The Colonists Versus The Englishmen.

by Daniel Russ on July 21, 2019

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Hi – I’m reading “The British Are Coming: The War for America, Lexington to Princeton, 1775-1777 (The Revolution Trilogy Book 1)” by Rick Atkinson.

“It had seemed only fair that the colonists should help shoulder the burden. A typical American, by Treasury Board calculations, paid no more than sixpence a year in Crown taxes, compared to the average Englishman’s twenty-five shillings—a ratio of one to fifty—even as Americans benefited from eradication of the French and Spanish threats, from the protection of trade by the Royal Navy, and from British regiments keeping peace along the Indian frontier at a cost that soon exceeded £ 400,000 a year.”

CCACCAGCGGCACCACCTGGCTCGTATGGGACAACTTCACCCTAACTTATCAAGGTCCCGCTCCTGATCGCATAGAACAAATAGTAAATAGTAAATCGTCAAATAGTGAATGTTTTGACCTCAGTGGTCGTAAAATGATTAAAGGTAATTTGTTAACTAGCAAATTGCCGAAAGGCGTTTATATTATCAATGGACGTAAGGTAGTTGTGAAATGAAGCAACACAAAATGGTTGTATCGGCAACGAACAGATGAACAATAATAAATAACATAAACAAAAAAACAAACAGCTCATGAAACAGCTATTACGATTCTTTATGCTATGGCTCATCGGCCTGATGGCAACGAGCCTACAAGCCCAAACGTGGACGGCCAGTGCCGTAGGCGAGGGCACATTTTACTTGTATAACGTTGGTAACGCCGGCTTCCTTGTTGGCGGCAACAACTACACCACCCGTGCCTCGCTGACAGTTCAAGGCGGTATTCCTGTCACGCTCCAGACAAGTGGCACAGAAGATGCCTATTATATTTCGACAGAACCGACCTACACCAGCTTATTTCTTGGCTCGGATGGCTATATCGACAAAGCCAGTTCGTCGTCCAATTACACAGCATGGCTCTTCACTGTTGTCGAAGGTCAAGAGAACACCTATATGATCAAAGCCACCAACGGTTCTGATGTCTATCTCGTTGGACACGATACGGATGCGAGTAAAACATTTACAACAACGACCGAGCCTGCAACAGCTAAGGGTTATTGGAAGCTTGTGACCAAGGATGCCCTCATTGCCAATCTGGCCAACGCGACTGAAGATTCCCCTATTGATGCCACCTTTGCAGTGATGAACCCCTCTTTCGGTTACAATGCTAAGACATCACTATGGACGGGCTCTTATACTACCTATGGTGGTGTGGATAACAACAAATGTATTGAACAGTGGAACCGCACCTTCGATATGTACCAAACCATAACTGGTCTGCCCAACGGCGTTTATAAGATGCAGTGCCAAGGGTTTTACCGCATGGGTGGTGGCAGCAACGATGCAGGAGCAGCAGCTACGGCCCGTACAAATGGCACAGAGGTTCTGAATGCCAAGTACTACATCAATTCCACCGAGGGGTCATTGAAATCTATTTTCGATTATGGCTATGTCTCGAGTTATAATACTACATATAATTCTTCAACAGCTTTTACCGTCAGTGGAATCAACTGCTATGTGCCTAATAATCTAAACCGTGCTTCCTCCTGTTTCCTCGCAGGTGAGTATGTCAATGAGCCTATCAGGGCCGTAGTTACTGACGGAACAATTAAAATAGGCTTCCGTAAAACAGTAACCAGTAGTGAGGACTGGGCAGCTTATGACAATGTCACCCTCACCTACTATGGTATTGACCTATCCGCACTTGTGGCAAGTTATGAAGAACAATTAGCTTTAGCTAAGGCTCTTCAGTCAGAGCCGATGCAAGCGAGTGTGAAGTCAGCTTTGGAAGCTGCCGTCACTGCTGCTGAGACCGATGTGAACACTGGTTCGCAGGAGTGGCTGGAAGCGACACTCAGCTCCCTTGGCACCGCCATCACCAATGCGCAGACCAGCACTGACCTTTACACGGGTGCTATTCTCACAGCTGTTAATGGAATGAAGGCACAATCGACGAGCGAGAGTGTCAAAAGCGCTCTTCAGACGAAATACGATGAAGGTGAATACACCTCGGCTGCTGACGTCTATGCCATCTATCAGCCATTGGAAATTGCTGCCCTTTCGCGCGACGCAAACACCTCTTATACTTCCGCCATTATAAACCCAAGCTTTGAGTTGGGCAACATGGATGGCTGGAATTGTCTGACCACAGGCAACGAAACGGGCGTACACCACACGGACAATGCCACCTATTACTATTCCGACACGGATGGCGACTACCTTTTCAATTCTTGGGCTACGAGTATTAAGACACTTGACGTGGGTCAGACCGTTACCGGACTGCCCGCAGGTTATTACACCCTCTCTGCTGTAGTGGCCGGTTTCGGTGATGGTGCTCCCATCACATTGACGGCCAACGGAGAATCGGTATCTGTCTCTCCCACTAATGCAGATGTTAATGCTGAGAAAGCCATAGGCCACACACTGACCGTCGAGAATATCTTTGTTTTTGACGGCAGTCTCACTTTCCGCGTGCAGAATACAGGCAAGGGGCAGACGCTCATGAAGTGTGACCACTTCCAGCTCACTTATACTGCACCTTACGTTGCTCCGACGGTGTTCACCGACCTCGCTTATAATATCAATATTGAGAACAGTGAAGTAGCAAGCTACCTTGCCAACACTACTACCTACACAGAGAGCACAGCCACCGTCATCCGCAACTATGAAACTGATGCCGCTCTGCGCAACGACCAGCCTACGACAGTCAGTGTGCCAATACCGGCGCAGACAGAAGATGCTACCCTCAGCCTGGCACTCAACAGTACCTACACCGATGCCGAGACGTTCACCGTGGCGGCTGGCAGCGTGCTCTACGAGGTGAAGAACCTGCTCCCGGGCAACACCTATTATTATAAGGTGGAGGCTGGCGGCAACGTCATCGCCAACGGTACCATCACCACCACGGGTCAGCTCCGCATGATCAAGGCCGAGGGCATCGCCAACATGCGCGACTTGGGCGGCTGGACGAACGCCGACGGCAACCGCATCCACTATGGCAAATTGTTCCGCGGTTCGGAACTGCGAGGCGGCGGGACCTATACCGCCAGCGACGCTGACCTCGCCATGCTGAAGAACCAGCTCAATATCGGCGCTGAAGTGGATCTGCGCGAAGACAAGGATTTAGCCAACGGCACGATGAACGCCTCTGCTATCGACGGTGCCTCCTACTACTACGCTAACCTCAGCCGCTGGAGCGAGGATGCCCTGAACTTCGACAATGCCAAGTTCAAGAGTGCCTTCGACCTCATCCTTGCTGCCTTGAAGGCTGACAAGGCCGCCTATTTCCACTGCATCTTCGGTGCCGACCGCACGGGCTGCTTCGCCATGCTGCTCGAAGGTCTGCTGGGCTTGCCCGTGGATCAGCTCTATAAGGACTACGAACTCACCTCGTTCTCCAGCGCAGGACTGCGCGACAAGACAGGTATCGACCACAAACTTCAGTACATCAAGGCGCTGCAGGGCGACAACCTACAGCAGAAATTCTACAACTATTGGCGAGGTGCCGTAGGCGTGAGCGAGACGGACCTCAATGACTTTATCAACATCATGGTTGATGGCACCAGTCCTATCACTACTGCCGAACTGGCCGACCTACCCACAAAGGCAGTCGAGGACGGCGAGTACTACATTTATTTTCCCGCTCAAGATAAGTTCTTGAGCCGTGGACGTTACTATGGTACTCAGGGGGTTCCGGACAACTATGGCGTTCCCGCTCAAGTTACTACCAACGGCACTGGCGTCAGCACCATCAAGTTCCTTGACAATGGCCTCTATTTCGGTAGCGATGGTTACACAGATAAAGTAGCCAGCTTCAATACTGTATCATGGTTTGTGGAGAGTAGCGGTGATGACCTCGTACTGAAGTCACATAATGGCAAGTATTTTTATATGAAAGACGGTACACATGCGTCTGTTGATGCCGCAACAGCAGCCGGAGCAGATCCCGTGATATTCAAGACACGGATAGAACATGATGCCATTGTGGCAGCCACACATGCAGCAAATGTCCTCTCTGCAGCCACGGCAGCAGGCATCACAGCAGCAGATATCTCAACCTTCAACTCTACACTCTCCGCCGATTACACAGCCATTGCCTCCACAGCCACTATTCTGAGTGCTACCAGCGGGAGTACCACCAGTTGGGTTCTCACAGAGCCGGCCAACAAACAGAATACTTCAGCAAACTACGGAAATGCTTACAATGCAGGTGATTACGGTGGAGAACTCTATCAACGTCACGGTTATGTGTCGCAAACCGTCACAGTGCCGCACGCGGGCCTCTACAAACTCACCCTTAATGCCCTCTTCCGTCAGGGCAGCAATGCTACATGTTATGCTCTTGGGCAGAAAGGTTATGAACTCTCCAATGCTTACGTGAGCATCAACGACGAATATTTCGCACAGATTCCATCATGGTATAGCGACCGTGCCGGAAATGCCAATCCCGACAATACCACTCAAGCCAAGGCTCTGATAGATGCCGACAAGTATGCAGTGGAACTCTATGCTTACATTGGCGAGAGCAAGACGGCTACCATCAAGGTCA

“Colonials owned land, compared to one-fifth in England; that two-thirds were literate, more than in England; that in most colonies two-thirds could vote, compared to one Englishman in six; that provincial America glowed with Enlightenment aspiration, so that a city like Philadelphia now rivaled Edinburgh for medical education and boasted almost as many booksellers—seventy-seven—as England’s top ten provincial towns combined.

“And: that unlike the Irish and other subjugated peoples, the Americans were heavily armed. Not only were they nimble with firelocks, which were as common as kettles; they also deployed in robust militias experienced in combat against Europeans, Indians, and insurrectionist slaves.”


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